Formula 1 chiefs are pushing through new rules that will force cars to be fitted with high speed cameras from 2016 to help with accident investigation.
The speculation surrounding the cause of Fernando Alonso's Barcelona testing accident last week was fuelled by the lack of clear video footage about what happened.
AUTOSPORT revealed that the only moving images of the crash were taken from a CCTV camera, but the footage is not very clear.
Such uncertainty about the cause of crashes, either at tests or races, could be wiped out if a new rule that forces teams to fit high speed cameras is approved by the FIA World Motor Sport Council next month.
The idea has already been backed by F1 teams and chiefs, who voted it through at an F1 Commission meeting that took place a few days before Alonso's crash.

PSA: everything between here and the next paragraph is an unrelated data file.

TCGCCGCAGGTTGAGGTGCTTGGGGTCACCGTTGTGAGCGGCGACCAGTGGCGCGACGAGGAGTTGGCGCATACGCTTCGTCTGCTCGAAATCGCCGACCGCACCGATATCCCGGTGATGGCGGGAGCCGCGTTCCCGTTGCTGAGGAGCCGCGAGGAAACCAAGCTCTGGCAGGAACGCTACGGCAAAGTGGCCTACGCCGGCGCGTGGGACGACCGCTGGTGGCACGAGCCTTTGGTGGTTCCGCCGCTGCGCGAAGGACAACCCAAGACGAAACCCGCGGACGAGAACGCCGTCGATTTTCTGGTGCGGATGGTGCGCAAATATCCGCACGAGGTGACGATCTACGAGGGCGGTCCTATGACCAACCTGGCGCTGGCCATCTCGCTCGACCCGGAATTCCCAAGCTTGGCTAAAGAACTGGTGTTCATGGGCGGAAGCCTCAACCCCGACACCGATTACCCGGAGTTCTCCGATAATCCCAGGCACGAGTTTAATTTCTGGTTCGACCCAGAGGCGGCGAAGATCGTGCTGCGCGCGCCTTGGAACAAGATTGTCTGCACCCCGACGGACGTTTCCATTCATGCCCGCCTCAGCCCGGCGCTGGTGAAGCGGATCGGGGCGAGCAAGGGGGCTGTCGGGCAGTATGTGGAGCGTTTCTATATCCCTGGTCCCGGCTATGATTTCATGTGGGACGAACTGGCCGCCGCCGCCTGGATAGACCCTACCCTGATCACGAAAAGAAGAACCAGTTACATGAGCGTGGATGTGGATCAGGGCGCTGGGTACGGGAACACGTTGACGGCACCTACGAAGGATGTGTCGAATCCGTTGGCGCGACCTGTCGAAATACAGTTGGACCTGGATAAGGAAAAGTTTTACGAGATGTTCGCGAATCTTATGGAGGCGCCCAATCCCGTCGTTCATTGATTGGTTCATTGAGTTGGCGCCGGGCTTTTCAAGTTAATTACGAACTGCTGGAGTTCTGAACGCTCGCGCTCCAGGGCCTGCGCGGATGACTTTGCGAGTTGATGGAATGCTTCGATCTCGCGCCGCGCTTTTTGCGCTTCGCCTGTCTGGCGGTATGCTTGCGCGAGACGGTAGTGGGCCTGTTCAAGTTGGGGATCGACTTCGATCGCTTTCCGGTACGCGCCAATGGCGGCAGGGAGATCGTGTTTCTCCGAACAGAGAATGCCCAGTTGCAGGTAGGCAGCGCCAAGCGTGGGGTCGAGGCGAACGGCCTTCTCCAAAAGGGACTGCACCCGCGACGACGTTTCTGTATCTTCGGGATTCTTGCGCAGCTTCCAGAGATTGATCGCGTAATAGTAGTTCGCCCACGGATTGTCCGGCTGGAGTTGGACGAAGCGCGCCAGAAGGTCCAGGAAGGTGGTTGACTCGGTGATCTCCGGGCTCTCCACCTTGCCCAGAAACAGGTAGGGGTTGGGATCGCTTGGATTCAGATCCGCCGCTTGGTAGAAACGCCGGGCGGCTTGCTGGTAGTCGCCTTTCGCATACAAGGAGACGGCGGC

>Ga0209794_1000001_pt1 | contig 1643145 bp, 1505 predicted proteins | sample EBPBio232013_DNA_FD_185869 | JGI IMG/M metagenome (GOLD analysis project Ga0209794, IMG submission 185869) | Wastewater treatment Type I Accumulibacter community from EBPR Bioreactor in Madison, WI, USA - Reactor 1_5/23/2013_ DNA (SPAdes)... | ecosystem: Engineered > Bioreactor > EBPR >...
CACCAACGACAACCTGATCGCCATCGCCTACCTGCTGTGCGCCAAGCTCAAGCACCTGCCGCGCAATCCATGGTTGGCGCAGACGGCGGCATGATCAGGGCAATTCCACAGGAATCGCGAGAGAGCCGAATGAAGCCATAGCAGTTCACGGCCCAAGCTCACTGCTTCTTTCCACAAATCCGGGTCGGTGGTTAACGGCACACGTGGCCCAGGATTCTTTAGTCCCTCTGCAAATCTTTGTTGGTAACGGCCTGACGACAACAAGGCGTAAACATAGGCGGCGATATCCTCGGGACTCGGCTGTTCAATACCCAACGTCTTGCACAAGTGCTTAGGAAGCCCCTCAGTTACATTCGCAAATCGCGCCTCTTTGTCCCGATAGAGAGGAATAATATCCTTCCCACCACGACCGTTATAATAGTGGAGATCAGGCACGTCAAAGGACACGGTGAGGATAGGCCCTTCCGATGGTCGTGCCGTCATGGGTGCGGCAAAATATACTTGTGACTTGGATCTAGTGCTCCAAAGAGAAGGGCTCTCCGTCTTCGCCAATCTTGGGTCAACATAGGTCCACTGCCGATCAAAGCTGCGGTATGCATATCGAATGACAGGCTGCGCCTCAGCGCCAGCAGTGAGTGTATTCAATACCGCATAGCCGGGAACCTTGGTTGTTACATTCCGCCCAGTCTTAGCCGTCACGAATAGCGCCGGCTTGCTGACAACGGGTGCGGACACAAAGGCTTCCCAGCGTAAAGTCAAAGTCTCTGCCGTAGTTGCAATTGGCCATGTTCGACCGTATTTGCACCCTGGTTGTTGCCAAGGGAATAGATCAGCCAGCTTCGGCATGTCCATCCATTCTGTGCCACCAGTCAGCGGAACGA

A revised article 27.2 of F1's sporting regulations that is being proposed for 2016 states: "For the purpose of accident analysis, each car must be fitted with a high speed camera which has been manufactured by the FIA designated supplier to a specification determined by the FIA.
"This should be fitted to the car during each event and all tests which are attended by more than one team.
"Teams must use their best endeavours to ensure that it is in working order at all times.
"The camera must be fitted in accordance with the instructions of the FIA."
The FIA also wants to make it mandatory for drivers to wear in-ear accelerometers to help with data gathering in crashes.
The next WMSC meeting is due to take place in Geneva on March 20.
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